Example: Nantucket Embracing Community Empowerment (hypothetical numbers in use)

1. Town of Nantucket decides to make use of Community Empowerment and establishes, or authorizes, an energy committee to gather information and explore options:

  • The average annual usage of Nantucket’s 9,000 residents is 10 MWh each year, for a total of 90,000 MWh / year
  • Nantucket municipal and school properties use another 10,000 MWh/ye

2. Nantucket’s Energy Committee puts out an RFP and receives proposals from a land based wind developer in Western Mass:

  • The project generates 10,000 MWh per year, i.e. 10% of Nantucket’s total usage
  • Offer is for a 15 year contract (PPA) for differences on wholesale energy price in MA, using model Community Empowerment contract provided by the state
  • The “Strike Price”: $80/MWh if RECs are included, OR $50/MWh for the contract for differences only
  • The Energy Committee holds a public hearing to describe the project and proposal, answer questions, and gets input from the community

3. The Energy Committee recommends to the Selectman that the Town accept the contract offer:

  • Buying the RECs so that the residents can claim to be using more “renewable, wind energy”
  • Town Meeting votes to enter into contract on behalf of town: this is same authorization process for a town to form a municipal aggregation under MGL Chapter 164, Section 134
  • Residents and businesses are notified of vote and given a one-time 60 day window to opt out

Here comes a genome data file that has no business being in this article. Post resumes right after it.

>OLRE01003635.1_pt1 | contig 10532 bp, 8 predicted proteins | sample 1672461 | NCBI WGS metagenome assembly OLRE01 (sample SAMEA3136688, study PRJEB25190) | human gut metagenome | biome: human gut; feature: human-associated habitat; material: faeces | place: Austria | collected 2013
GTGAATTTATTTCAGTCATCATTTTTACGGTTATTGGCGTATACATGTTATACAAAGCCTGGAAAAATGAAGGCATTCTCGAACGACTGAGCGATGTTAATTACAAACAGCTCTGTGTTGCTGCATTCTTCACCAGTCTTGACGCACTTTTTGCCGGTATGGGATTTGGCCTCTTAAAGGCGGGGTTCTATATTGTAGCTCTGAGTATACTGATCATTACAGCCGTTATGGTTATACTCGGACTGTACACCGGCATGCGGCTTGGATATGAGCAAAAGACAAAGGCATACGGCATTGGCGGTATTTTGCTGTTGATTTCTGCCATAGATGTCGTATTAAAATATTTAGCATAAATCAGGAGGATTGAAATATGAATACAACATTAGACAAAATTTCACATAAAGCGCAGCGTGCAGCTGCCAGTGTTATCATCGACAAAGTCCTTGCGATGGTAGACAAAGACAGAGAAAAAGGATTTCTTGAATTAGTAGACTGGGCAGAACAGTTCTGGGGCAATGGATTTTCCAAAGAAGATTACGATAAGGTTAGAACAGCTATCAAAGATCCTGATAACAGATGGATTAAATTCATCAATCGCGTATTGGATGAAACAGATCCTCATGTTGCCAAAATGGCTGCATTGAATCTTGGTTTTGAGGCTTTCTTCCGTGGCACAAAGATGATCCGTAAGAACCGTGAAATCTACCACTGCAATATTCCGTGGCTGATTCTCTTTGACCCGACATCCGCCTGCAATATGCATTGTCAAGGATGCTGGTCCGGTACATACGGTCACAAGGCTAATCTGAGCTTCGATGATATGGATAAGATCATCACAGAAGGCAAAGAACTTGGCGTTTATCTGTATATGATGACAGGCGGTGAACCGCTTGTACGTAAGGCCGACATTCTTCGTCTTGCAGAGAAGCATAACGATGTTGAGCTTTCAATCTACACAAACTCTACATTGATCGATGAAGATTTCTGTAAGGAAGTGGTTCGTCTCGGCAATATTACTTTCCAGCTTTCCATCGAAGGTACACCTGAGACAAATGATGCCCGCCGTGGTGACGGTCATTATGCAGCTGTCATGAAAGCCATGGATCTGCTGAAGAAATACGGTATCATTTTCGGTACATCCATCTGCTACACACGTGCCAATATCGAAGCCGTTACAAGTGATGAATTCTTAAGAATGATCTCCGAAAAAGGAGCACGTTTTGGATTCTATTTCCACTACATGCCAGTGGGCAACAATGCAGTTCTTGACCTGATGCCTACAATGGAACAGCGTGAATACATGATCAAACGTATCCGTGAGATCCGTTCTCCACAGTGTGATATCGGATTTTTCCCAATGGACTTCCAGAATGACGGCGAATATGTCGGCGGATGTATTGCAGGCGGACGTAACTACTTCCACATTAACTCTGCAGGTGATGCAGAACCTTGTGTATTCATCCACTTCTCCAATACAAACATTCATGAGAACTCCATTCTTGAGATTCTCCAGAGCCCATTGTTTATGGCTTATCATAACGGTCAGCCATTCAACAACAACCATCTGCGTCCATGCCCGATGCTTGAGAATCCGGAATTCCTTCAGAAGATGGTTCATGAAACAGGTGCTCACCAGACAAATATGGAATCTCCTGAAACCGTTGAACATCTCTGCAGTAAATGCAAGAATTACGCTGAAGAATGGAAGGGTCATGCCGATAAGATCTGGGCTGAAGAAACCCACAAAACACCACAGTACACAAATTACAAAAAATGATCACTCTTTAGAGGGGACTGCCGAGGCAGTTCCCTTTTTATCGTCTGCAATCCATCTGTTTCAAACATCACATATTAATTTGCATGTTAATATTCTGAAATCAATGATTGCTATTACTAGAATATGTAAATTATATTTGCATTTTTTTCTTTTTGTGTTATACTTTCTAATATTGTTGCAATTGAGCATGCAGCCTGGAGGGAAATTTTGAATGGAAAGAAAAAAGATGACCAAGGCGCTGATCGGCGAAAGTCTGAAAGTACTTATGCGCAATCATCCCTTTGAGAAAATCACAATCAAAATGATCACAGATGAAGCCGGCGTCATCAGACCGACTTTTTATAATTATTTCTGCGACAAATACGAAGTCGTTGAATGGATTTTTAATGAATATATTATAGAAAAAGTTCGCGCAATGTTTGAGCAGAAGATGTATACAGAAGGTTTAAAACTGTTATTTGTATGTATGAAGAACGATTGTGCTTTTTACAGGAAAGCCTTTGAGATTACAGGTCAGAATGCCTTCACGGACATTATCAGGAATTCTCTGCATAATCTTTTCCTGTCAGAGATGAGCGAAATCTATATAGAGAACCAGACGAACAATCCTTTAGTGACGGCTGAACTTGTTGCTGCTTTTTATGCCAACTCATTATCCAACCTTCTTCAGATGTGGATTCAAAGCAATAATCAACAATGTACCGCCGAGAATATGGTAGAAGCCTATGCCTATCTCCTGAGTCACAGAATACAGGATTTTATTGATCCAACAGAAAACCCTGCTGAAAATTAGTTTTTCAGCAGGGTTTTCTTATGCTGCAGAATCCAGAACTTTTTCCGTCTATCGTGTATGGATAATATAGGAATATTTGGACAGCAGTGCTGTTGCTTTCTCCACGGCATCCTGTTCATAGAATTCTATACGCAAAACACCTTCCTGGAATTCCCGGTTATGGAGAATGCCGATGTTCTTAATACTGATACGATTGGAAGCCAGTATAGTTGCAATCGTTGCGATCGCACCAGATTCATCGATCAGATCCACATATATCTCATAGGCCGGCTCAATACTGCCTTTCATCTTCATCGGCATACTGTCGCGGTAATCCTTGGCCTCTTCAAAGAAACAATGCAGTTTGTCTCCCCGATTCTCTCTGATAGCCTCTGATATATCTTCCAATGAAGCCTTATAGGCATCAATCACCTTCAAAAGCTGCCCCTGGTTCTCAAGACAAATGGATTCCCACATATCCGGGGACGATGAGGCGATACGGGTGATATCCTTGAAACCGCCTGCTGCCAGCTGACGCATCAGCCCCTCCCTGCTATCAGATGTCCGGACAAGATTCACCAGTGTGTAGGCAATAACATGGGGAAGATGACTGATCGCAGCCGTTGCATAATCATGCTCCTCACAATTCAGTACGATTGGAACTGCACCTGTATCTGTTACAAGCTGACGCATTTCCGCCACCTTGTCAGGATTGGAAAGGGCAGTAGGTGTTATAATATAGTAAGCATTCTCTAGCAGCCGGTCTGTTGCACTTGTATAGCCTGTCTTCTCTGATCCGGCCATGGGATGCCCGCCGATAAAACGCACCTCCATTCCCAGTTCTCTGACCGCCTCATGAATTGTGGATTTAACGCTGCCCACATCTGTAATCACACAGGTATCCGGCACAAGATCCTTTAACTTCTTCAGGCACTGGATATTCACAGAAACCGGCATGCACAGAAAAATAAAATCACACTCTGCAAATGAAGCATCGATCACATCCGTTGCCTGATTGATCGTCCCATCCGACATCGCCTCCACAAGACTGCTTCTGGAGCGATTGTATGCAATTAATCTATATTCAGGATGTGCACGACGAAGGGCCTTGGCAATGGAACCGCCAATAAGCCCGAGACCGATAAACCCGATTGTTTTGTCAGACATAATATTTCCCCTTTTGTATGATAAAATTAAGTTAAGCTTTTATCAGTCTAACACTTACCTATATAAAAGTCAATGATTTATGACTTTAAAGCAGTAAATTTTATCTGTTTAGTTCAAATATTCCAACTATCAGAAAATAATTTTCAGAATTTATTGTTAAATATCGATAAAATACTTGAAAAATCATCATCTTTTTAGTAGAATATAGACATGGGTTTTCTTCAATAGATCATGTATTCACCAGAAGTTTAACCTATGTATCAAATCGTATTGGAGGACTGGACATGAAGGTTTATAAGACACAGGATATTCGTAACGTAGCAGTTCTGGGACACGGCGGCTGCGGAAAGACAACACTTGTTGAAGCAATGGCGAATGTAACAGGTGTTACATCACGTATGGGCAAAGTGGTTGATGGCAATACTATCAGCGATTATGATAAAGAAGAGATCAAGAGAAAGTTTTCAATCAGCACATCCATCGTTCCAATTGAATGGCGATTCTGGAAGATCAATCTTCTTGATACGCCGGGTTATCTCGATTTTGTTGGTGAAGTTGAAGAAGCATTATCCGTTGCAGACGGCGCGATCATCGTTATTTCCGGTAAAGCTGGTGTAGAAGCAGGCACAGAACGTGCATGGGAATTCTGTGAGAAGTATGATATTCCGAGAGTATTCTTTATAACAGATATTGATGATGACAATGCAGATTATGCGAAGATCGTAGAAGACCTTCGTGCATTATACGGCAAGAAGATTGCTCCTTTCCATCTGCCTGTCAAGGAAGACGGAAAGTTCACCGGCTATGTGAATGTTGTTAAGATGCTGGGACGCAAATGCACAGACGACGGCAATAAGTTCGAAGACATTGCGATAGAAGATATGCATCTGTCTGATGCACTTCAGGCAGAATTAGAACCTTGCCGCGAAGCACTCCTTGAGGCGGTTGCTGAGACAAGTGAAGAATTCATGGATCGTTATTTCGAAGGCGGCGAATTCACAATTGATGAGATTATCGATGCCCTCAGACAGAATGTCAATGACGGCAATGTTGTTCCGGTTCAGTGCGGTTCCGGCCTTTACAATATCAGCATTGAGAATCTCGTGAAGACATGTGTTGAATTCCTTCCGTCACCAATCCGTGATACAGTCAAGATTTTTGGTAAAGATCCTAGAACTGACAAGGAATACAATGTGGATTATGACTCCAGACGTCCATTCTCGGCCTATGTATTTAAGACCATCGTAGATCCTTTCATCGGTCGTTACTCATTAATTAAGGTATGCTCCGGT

4. In the first year of the contract the project developer receives an average weighted wholesale price, “Reference Price” of $67 perMWh

  • Therefore, Nantucket’s residents owe to the wind project $13 per MWh ($80 - $67 = $13), which is 1.3 cents per KWh
  • Because the wind project generates 10% of the town’s usage, each user pays 10% of this amount owed to the project, on a per KWh basis
  • 10% of 1.3 cents is .13 cents, so each user is charged .13 cents per KWh on their distribution utility bill
  • The RPS requirement in this year was 10%, so with the additional 10% from the wind project, Nantucket residents used 20% renewable energy

5. In the second year of the contract, the average weighted wholesale price, “Reference Price”, is $90 per MWh

  • Therefore, Nantucket’s residents are owed from the wind project $10 per MWh ($80 - $90 = -$10), which is 1.0 cent per KWh
  • Because the wind project generates 10% of the town’s usage, each user is entitled to 10% of this amount owed from the project, on a per KWh basis
  • 10% of 1.0 cent is 0.1 cents, so each user is credited 0.1 cents per KWh on their bill
  • The RPS requirement in this year is 11%, so with the additional 10% from the wind project, Nantucket’s residents use 21% renewable energy

6. Benefits from Nantucket’s contract

  • Nantucket’s residents, businesses and government have 10% of their electricity cost stabilized at 8 cents / KWh, for 15 years
  • The price could also have been stabilized at 5 cents/KWh, if the town decided they didn’t care about using more renewable energy than the RPS
  • A new wind project is able to be built in Mass. which wouldn’t have been built otherwise, because the project is able to secure financing on the basis of its contract with Nantucket
  • All of New England benefits from lower electric and gas costs, because there is that much less demand for gas, and because of the wholesale price suppression from the wind project being a “price taker” in the wholesale electric market